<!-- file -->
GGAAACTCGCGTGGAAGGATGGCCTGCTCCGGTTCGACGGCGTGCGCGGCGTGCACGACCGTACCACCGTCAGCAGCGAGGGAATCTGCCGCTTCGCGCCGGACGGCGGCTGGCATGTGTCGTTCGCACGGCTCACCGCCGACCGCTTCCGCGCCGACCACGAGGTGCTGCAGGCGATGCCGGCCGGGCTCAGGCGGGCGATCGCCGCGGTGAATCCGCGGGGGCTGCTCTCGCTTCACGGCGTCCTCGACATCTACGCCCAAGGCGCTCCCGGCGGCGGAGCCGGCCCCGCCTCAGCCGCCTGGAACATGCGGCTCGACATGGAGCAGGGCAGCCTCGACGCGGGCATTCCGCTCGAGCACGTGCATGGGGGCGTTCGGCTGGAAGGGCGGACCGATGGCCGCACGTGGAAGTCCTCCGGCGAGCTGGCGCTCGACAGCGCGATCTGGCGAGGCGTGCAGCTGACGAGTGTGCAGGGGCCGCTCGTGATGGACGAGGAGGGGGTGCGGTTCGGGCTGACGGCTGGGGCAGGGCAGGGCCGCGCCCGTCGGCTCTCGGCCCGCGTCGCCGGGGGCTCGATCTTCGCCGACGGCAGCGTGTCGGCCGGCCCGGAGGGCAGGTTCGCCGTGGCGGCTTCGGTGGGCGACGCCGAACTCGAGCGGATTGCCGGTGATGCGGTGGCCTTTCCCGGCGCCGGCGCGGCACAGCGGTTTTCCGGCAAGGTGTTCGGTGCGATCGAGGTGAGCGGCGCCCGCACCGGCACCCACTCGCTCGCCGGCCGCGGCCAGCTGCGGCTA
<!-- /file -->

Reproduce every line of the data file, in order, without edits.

GGAAACTCGCGTGGAAGGATGGCCTGCTCCGGTTCGACGGCGTGCGCGGCGTGCACGACCGTACCACCGTCAGCAGCGAGGGAATCTGCCGCTTCGCGCCGGACGGCGGCTGGCATGTGTCGTTCGCACGGCTCACCGCCGACCGCTTCCGCGCCGACCACGAGGTGCTGCAGGCGATGCCGGCCGGGCTCAGGCGGGCGATCGCCGCGGTGAATCCGCGGGGGCTGCTCTCGCTTCACGGCGTCCTCGACATCTACGCCCAAGGCGCTCCCGGCGGCGGAGCCGGCCCCGCCTCAGCCGCCTGGAACATGCGGCTCGACATGGAGCAGGGCAGCCTCGACGCGGGCATTCCGCTCGAGCACGTGCATGGGGGCGTTCGGCTGGAAGGGCGGACCGATGGCCGCACGTGGAAGTCCTCCGGCGAGCTGGCGCTCGACAGCGCGATCTGGCGAGGCGTGCAGCTGACGAGTGTGCAGGGGCCGCTCGTGATGGACGAGGAGGGGGTGCGGTTCGGGCTGACGGCTGGGGCAGGGCAGGGCCGCGCCCGTCGGCTCTCGGCCCGCGTCGCCGGGGGCTCGATCTTCGCCGACGGCAGCGTGTCGGCCGGCCCGGAGGGCAGGTTCGCCGTGGCGGCTTCGGTGGGCGACGCCGAACTCGAGCGGATTGCCGGTGATGCGGTGGCCTTTCCCGGCGCCGGCGCGGCACAGCGGTTTTCCGGCAAGGTGTTCGGTGCGATCGAGGTGAGCGGCGCCCGCACCGGCACCCACTCGCTCGCCGGCCGCGGCCAGCTGCGGCTA